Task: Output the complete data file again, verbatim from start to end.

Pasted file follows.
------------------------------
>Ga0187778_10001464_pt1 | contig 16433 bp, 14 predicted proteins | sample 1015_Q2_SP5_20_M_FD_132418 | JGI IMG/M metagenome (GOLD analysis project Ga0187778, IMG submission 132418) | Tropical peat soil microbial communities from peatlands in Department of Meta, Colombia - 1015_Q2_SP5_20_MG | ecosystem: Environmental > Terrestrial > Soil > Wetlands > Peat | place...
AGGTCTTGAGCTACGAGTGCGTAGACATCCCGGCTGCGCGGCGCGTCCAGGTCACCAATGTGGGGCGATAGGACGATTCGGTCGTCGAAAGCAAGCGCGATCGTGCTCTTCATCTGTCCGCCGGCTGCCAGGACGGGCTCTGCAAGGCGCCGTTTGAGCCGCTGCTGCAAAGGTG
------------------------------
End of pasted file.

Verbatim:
>Ga0187778_10001464_pt1 | contig 16433 bp, 14 predicted proteins | sample 1015_Q2_SP5_20_M_FD_132418 | JGI IMG/M metagenome (GOLD analysis project Ga0187778, IMG submission 132418) | Tropical peat soil microbial communities from peatlands in Department of Meta, Colombia - 1015_Q2_SP5_20_MG | ecosystem: Environmental > Terrestrial > Soil > Wetlands > Peat | place...
AGGTCTTGAGCTACGAGTGCGTAGACATCCCGGCTGCGCGGCGCGTCCAGGTCACCAATGTGGGGCGATAGGACGATTCGGTCGTCGAAAGCAAGCGCGATCGTGCTCTTCATCTGTCCGCCGGCTGCCAGGACGGGCTCTGCAAGGCGCCGTTTGAGCCGCTGCTGCAAAGGTG